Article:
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Medical students are vulnerable to sleep disorders, which could be further exaggerated by poor dormitory environment and roommate behaviour. However, there is little evidence of whether dormitory environment intervention is effective in improving the sleep quality of medical college students in developing countries. The present study aimed to evaluate the effects of a comprehensive multidomain intervention on dormitory environment and roommate behaviour among medical college students in China. In this cluster randomised controlled trial, a total of 106 dormitories (364 students) were randomly allocated into an intervention group (55 dormitories, 193 students) and a control group (51 dormitories, 171 students). The intervention group received a three-month intervention with multiple components to improve or adapt to sleep environments in dormitories; the control group received no intervention. Primary and secondary outcomes were measured at study enrolment and three months later for both groups. The linear mixed-effects models showed that, compared with the control group, the intervention was associated with a significantly decreased Pittsburgh Sleep Quality Index (β = -0.67, p = 0.012), and a marginally significant effect on reducing roommates' influence on sleep schedule (β = -0.21, p = 0.066). Students in the intervention group rated "making dormitory sleep rules" and "wearing eye masks" as the most effective intervention measures. These findings could contribute to the limited body of scientific evidence about sleep intervention in Chinese medical students and highlight the importance of dormitory sleep environments in maintaining sleep quality.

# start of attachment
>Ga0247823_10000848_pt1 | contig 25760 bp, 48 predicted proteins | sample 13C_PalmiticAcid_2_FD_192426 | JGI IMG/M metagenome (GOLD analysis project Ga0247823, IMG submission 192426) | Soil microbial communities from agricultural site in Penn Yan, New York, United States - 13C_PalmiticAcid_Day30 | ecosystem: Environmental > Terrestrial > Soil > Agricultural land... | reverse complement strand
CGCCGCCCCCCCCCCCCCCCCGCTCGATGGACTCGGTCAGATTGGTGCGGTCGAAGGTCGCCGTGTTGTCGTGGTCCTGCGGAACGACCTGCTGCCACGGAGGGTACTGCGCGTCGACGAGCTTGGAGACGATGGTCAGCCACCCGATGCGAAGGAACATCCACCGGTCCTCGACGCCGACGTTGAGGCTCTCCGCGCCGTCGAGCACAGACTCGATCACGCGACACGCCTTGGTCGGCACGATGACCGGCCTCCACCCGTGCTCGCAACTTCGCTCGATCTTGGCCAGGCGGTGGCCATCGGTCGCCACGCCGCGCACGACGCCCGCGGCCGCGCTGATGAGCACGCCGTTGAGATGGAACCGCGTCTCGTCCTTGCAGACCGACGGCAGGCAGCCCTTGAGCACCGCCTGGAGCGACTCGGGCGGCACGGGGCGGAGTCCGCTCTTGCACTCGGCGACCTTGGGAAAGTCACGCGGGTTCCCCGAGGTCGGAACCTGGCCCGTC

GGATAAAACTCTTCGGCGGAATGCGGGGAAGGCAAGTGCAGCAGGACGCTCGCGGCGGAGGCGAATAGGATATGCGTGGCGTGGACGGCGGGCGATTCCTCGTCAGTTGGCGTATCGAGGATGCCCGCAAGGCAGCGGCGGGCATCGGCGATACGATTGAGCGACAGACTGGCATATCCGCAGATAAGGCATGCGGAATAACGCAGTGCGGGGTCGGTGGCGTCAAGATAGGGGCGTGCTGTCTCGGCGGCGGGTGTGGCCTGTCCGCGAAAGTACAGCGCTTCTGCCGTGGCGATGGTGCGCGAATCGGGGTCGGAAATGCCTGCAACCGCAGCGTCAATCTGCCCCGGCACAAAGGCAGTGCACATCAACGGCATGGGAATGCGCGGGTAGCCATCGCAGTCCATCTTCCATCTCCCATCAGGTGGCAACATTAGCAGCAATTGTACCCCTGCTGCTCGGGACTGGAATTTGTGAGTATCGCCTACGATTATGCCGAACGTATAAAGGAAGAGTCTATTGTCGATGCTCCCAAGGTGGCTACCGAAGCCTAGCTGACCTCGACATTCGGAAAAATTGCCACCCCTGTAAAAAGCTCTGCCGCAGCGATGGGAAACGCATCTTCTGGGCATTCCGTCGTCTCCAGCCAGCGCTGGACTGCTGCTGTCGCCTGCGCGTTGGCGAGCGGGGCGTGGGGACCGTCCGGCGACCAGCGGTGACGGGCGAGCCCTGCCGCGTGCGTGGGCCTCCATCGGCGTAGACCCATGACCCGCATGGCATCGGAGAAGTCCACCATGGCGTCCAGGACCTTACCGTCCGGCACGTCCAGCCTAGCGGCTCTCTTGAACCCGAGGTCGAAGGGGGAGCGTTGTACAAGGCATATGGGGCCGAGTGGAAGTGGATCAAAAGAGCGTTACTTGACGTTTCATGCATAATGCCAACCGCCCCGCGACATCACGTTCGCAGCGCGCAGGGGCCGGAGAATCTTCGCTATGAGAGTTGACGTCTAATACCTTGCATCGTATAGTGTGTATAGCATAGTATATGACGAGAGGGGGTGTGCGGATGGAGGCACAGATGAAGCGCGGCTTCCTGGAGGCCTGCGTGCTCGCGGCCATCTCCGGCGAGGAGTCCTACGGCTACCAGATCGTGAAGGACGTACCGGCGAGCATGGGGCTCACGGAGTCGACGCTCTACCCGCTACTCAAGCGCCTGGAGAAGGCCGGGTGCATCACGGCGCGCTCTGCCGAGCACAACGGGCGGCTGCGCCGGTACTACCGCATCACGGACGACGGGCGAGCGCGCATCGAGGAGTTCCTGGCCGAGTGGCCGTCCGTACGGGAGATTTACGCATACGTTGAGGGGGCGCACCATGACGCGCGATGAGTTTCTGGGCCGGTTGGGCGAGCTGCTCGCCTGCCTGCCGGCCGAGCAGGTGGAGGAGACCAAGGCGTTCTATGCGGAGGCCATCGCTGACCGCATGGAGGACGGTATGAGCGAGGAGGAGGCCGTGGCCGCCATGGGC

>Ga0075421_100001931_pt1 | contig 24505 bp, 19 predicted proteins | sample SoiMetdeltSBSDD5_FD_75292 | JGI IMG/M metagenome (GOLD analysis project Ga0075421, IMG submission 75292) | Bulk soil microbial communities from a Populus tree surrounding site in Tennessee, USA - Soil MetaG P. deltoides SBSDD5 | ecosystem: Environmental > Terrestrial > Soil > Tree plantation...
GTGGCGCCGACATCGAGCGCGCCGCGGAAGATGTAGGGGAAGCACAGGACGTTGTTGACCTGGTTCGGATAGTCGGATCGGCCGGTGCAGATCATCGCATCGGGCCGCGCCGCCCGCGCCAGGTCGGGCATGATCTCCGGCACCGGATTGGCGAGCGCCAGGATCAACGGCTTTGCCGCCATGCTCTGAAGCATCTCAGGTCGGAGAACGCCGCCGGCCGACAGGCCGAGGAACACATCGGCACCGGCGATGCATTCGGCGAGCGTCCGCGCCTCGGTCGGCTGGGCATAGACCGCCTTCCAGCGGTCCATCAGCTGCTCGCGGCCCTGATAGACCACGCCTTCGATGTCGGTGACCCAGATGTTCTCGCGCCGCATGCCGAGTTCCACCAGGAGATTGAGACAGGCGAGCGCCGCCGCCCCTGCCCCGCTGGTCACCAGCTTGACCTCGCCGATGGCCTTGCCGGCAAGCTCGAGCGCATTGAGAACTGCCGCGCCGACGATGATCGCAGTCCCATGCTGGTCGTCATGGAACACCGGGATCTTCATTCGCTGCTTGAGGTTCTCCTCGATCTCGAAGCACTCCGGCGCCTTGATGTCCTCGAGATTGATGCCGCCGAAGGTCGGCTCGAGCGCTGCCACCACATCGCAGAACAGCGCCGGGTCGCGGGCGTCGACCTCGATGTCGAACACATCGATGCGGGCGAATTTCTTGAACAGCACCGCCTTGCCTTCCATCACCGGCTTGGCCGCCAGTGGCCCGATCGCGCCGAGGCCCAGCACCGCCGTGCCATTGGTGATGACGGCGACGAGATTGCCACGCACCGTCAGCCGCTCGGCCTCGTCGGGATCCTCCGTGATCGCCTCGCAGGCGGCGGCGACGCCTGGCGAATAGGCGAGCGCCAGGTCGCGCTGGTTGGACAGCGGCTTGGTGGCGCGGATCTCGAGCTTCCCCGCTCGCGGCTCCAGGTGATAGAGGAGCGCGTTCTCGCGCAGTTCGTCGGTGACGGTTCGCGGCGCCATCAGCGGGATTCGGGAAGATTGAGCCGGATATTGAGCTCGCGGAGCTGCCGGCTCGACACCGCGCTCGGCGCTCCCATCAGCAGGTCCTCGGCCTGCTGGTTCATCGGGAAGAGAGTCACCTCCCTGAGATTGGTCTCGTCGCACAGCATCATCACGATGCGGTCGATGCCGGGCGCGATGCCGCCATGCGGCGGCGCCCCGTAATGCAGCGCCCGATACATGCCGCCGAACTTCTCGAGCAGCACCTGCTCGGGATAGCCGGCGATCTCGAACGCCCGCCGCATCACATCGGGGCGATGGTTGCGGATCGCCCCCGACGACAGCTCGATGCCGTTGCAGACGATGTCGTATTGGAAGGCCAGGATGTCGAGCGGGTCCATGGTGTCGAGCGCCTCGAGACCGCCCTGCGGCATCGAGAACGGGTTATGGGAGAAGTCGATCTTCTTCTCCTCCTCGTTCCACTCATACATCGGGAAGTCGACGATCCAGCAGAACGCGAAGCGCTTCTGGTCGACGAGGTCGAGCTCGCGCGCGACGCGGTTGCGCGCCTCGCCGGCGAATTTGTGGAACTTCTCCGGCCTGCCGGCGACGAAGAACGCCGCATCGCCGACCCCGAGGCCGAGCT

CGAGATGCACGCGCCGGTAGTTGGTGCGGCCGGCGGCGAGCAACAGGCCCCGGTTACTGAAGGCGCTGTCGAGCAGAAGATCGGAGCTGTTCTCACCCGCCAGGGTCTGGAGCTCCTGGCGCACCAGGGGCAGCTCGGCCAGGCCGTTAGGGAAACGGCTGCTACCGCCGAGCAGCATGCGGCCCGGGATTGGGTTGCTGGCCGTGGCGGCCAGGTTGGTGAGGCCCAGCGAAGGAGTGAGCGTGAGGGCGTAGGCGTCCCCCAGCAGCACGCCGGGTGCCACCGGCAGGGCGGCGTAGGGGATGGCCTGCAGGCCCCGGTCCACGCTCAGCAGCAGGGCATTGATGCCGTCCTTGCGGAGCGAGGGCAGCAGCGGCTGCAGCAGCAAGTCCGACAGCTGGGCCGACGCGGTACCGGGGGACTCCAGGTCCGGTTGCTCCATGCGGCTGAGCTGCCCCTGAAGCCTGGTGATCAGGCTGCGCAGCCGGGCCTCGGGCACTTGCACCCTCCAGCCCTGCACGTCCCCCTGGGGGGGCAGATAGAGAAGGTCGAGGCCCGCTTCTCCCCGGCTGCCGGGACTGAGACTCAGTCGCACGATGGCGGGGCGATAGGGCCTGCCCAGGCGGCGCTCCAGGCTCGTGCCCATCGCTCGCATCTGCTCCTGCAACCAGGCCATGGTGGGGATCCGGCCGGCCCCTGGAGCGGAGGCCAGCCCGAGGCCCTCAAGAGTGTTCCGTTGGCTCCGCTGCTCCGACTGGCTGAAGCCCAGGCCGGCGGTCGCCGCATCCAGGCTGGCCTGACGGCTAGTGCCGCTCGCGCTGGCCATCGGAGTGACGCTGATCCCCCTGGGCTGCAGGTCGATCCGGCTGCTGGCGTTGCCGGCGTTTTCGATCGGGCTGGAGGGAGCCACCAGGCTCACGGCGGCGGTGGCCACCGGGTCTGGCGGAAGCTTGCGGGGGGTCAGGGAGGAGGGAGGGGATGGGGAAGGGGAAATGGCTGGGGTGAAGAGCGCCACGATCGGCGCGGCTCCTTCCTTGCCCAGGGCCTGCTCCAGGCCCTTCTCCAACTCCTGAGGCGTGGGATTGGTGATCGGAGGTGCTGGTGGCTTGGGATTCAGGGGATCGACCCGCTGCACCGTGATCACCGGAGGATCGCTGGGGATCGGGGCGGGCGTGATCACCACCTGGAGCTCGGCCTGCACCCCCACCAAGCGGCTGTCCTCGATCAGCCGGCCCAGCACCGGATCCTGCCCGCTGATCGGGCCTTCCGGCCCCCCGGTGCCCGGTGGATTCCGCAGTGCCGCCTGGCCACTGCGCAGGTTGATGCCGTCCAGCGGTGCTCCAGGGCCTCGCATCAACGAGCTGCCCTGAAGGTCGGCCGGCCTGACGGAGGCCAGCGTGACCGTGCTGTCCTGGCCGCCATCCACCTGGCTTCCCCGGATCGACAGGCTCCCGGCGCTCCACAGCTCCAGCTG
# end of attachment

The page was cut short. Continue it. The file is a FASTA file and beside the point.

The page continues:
Original publication




Journal article


Int j environ res public health

Publication Date





dormitory environment, intervention, medical students, roommate, sleep quality, Humans, Students, Medical, Sleep Quality, Universities, China, Sleep